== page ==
Earlier this month, LSU and Alabama (two teams with Michigan connections) squared off in Tuscaloosa for the Game of the Century – v.2012. It was somewhat of a snoozer, though, a 9-6 overtime contest between the two top-ranked programs in the nation (LSU emerging on top).
It had drawn comparisons to the 21st century’s initial GAME OF THE CENTURY just five years ago when Michigan played Ohio State, in Columbus, with the same rankings placed one each squad.
But ... that is where the comparisons cease; the games were NOT comparable in meaning, purpose and emotion. It wasn’t the game of the century, decade, year or even game of the week. It was too over-hyped by the folks at CBS and SEC and didn’t come close to the affair that REALLY assumed that mantle five years before.
The date was Nov. 18, 2006 and the buildup was enormous. The Buckeyes were ranked slightly ahead of the Wolverines in the polls (and BCS rankings), both at 11-0 and the game would have double meaning attached to it. The winner would earn the Big Ten championship outright and have a slot in the BCS National Championship contest, set for Glendale, Ariz.
It was a nationally-televised affair showcasing the schools involved in the bitterest rivalry in all of college football. For the first time in this battle, each school held the top two spots in the sport.
The sports nation knows that legendary Michigan coach Bo Schembechler died from a heart attack the day before the contest, and cast a pall over the entire affair. The man who engineered the greatest upset in collegiate football (the 24-12 victory in 1969) was as much a part of the rivalry as any human could be. His “10-Year War” with Woody Hayes became the stuff of legends – mythical in the stories retold for the next three generations.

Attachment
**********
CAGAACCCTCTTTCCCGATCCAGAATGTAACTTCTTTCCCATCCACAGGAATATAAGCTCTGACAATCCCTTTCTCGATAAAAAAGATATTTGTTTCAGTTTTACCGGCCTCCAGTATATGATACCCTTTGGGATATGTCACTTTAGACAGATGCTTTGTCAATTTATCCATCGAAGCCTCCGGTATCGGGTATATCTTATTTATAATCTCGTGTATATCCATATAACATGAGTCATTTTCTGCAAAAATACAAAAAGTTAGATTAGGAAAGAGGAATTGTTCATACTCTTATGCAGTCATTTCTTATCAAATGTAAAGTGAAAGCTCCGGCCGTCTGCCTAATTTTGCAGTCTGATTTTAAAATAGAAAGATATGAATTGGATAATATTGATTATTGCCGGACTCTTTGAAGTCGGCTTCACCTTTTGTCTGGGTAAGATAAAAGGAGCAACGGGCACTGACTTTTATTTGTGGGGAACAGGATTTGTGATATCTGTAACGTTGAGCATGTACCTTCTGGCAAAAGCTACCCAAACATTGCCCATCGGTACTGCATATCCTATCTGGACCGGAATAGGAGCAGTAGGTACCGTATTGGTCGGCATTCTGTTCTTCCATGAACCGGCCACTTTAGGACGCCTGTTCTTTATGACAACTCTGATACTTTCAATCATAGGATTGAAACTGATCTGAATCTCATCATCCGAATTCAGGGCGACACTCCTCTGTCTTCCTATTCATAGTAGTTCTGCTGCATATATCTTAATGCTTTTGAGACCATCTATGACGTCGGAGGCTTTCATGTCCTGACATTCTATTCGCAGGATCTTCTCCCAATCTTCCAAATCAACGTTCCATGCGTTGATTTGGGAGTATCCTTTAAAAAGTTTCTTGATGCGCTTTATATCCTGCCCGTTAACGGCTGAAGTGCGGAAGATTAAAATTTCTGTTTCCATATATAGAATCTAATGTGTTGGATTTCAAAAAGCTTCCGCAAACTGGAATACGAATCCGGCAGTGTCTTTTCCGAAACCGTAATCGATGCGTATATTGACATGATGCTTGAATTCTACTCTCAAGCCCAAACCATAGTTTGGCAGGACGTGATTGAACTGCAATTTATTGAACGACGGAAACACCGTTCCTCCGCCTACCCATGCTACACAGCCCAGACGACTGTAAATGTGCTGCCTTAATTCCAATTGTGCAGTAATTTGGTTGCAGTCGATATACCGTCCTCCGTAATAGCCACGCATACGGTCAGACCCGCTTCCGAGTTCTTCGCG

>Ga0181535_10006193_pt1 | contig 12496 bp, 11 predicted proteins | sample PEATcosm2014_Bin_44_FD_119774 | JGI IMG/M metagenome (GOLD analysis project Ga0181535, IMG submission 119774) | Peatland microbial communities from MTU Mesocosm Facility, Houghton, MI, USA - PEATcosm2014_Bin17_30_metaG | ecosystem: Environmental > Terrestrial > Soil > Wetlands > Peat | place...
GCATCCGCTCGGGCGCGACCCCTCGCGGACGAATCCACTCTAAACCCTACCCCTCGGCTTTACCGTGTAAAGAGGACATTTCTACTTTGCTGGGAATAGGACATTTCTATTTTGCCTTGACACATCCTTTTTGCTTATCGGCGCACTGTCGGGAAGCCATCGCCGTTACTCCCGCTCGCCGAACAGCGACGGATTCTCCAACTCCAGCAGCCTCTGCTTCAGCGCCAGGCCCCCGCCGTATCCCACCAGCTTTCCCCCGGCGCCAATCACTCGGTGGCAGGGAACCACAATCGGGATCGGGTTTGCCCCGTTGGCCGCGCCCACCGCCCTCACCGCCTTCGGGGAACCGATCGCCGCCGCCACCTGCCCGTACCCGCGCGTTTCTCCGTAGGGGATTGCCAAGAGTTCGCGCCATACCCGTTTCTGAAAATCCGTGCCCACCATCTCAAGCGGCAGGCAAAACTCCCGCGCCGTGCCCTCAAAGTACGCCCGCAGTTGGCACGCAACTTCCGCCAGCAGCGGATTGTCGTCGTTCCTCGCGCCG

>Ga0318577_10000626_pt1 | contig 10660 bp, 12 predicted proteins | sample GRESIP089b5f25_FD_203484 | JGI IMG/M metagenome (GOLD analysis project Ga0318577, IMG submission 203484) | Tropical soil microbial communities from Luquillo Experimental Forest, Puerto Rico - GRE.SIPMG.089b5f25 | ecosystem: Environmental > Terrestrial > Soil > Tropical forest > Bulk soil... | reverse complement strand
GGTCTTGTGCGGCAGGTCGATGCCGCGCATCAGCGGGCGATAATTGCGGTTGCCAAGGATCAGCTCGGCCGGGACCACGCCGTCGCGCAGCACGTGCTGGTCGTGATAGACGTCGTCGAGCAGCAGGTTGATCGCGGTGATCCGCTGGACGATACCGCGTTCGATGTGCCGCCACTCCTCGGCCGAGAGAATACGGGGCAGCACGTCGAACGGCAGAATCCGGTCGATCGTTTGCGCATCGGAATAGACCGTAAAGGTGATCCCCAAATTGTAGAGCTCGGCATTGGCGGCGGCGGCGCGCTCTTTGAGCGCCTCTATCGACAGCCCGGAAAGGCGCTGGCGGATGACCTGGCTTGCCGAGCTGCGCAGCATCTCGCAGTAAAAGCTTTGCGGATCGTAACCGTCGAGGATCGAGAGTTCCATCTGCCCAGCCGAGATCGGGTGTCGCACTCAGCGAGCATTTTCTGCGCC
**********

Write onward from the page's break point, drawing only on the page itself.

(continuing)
Many fans spent the run-up to kickoff with tears in their eyes. Even the Columbus faithful were touched; stores displaying messages such as “We Miss Bo,” or “Bless you Bo.” He was honored with a video tribute on the Ohio Stadium jumbotron, which drew a prolonged standing ovation. The Ohio State Band formed the word “BO” to start a moment of silence (after all, Schembechler WAS an Ohio State assistant under Hayes).
But it wasn’t the only tragedy ... another member of the Michigan football family had died earlier in the week. Dr. Tom Slade Jr. lost his battle with leukemia the Sunday before “The Game,” at the far-too-young age of 54. His death ended a relationship with the U-M program beginning in 1970.
The world lost more than an outstanding dentist; some of us lost a long-forgotten friend from old days in Ann Arbor.
Tom Slade, a square-jawed, tough-as-nail competitor with a million dollar smile BEFORE he officially became a dentist, was born in Manotick, Mich., but raised in Saginaw after he had been adopted. He was an All-State quarterback for Saginaw High School, and also played basketball and tennis.
As a 1970 high school graduate, he was one of the first quarterbacks recruiting by Schembechler, along with Larry Cipa, and the pair battled for the starting position throughout the 1971 season (when they first became eligible to play varsity football).